Interestingly, the radio station in question have been sanctioned a number of times by
for faking competition winners, and asking people to text and phone into pre-recorded shows. Seriously, what’s wrong with Ofcom? don’t they realise, “that’s radio!”

So another day on, and I still haven’t told you about why I left

The story will continue tomorrow. Don’t worry. Take courage in those words from David Eagle,
”the real David Eagle:

“I firmly believe that a human being can endure any torture, however grim, if he only knows that there is an end.”

Then again, he’s probably never read one of my blog posts.

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A very lengthy blog post all about me: Part1

Believe it or not, I actually hate writing about myself. This is why my blog posts tend to end up becoming surreal rambles about made-up things. I intended to use this blog as a way of promoting myself and my work, but often I fail to do this and decide instead to go on a complete tangent about something else. Take
”my first blog post
for instance. I spent the first paragraph talking about punctuation marks, and then proceeded to real off a series of puns relating to toilets. I didn’t even mention how old I was, where I lived, how long I’d been working and in what capacity, not to mention all the kind of fascinating things people write about themselves on facebook and Twitter. My shoe size was completely omitted, as was my gaming scores for virtual pin the tail on the donkey, or whatever the kids are playing on Facebook these days. I can’t keep up with all the latest Facebook fads. I log into facebook and people start poking me, humping me, and throwing random objects at me, such as sheep. In reality, I don’t seem to find myself being poked particularly frequently, there is next to no humping at all, although I suppose I am frequently hit by airborne sheep.

Anyway, I have illustrated my point by going off on another tangent. My purpose for this blog post is to explain the reason why there have been no blog posts or podcasts for the last three months. I’m sorry to report that the reason wasn’t because I was being merciful towards you. The main reason is to do with the fact that I have resigned from
”Southside Broadcasting.
I did this about three months ago and I’ll talk about some of the reasons shortly. Firstly though, while I’m sort of in the process of actually giving you some information about myself without going off on a tangent, I might as well explain how and why I joined Southside and some of the relevant events preceding and proceeding it.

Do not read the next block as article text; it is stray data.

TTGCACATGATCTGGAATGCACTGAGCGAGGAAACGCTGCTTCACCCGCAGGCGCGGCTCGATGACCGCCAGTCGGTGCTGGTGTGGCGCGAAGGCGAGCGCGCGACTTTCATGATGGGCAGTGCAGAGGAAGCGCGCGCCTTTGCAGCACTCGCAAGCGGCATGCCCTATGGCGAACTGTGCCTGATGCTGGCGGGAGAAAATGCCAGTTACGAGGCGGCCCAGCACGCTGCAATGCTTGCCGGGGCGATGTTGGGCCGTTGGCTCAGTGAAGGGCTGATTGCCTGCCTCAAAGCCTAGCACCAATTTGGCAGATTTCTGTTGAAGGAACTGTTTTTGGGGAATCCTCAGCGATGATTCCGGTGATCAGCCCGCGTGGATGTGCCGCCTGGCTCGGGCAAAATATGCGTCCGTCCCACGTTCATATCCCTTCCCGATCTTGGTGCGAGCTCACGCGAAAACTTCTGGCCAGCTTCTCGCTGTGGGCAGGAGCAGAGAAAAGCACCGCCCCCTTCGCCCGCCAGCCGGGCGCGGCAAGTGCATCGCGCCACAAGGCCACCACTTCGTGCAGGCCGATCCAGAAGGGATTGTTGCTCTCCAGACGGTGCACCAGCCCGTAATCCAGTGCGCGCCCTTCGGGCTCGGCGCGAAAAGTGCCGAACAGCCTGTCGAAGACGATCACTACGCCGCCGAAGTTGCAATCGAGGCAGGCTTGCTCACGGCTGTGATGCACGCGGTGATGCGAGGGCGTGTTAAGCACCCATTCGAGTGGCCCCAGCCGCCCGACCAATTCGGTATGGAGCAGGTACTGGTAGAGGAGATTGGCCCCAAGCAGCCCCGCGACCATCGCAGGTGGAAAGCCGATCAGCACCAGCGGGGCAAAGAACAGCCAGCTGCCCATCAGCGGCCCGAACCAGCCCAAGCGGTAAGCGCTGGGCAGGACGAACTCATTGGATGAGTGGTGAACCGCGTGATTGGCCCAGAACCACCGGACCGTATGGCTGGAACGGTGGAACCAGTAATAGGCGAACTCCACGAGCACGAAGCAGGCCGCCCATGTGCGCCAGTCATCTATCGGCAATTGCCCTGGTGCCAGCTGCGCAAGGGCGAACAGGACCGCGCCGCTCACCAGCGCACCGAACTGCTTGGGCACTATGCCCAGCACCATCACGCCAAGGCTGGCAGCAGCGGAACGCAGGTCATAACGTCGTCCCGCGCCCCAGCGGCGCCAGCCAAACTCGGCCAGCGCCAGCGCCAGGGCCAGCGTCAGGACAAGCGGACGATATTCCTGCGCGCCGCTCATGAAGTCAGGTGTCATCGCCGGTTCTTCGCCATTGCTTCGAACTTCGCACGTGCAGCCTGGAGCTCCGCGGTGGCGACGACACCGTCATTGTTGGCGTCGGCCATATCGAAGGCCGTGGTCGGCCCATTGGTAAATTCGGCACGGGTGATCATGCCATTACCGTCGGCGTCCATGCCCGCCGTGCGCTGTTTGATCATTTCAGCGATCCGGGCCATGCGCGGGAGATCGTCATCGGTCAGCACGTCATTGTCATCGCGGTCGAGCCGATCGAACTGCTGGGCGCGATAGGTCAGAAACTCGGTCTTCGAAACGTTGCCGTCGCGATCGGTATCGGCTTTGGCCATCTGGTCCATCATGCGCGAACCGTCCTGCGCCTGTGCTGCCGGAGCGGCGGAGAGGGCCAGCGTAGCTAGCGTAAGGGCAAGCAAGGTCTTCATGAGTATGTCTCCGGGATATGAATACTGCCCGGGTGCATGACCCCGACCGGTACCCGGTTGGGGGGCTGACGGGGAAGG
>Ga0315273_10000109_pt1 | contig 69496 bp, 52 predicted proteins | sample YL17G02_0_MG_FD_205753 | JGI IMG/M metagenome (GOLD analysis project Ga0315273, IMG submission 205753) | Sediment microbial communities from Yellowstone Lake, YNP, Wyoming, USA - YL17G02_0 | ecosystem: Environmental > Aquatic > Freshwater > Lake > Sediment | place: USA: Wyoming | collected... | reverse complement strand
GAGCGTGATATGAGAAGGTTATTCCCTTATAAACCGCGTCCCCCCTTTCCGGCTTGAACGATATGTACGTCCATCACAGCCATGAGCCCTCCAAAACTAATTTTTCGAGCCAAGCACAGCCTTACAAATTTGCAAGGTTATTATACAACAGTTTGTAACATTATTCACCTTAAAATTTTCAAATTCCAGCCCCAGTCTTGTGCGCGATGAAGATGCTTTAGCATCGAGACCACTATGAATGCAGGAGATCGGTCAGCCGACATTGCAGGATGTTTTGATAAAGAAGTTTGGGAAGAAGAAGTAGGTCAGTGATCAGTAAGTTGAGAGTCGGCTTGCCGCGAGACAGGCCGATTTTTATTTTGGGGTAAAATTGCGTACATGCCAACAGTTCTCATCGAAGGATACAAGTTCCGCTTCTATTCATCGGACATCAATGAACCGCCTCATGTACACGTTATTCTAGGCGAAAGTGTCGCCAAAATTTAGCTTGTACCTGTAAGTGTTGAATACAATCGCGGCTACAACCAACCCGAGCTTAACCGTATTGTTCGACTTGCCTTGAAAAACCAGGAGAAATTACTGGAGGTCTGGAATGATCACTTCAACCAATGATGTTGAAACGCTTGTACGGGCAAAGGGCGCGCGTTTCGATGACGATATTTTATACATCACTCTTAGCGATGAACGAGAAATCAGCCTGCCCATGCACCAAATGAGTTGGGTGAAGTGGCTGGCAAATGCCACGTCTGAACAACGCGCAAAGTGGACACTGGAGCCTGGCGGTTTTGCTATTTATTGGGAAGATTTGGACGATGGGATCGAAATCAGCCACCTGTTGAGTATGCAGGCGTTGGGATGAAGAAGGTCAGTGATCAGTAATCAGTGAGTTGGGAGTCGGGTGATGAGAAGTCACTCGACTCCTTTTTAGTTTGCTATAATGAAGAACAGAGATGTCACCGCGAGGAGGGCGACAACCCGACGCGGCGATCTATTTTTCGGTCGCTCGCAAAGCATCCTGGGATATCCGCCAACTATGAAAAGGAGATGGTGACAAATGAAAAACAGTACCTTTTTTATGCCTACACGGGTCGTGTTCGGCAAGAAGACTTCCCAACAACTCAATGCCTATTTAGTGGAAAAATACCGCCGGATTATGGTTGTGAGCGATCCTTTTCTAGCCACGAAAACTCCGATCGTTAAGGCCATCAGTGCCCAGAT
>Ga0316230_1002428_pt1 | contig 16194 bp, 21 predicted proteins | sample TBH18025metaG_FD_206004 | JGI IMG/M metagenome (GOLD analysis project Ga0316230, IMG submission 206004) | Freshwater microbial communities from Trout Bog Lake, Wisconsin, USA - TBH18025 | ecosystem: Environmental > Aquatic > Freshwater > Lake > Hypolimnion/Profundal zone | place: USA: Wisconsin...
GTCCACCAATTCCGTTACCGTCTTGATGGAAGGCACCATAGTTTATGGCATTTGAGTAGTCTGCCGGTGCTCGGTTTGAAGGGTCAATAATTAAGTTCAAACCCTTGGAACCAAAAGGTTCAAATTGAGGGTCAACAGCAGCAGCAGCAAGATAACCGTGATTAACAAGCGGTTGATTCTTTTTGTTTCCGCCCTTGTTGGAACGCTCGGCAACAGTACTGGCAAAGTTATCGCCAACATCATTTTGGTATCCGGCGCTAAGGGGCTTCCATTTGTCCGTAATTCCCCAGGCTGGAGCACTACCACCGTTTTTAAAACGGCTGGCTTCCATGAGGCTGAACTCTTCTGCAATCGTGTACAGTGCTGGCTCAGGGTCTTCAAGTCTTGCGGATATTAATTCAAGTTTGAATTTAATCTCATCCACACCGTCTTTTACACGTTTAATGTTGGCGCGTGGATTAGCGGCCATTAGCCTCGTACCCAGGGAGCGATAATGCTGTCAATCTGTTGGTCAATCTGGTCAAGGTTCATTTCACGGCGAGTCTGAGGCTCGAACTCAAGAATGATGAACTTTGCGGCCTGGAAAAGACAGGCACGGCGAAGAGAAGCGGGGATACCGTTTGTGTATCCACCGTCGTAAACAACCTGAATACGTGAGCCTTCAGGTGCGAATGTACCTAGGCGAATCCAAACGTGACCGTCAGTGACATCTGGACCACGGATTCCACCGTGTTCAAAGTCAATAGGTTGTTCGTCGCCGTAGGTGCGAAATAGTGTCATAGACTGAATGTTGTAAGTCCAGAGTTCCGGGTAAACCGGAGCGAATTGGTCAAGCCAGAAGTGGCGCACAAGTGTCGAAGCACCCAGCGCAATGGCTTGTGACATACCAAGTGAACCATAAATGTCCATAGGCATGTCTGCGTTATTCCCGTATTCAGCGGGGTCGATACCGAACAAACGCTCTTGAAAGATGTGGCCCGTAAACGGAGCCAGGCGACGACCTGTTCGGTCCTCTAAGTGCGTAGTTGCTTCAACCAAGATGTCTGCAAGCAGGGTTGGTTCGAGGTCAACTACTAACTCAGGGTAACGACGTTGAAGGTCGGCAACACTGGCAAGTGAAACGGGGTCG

After graduating from University in 2006, I decided it would be a good idea to get a job. With this revolutionary thought in mind, I began to send off radio presenting demos to stations. however, it was nearly always the case that the work experience person who was sorting the mail that day opened my letter, took one glance at my CV, noted that I had no experience in radio at all, and promptly binned my CV along with the demo. Either that, or the wannabe radio presenter kid on work experience in charge of the menial task of sorting through the mail simply decided that he/she would stand a better chance of getting employed as a presenter if they threw all the other wannabe radio presenter kids’ demos in the bin. I know that’s not how it was, but that’s sometimes how it felt. I put together a demo, sent it off to the station, and waited, and waited. After a few months I’d call the station and ask to speak to the relevant person, who was never available to take my call. When I mentioned who I was and the reason for calling, they put me on hold for five minutes, forcing me to listen to their station’s output which was always some really annoying radio presenter blabbering on about nothing at all. So I waited on the other end of the phone, listening to this radio presenter boring everyone to death, thinking “why isn’t that me? I could do that. Why does he get the chance to bore and annoy people and not me?” Then the switchboard operator would come back after a few minutes and tell me that no one has a clue who I am, and that there is no recollection of ever having received a demo or CV by anyone of the name “David Eagor”. I tell the person that my name is David Eagle not Eagor, but they simply say, “well thank you for your call Mr Eagor” and put the phone down. I then curl up into a ball and cry for the rest of the day, and the whole situation starts all over again the next day. Perhaps I’ve exaggerated just a little, but you get the idea.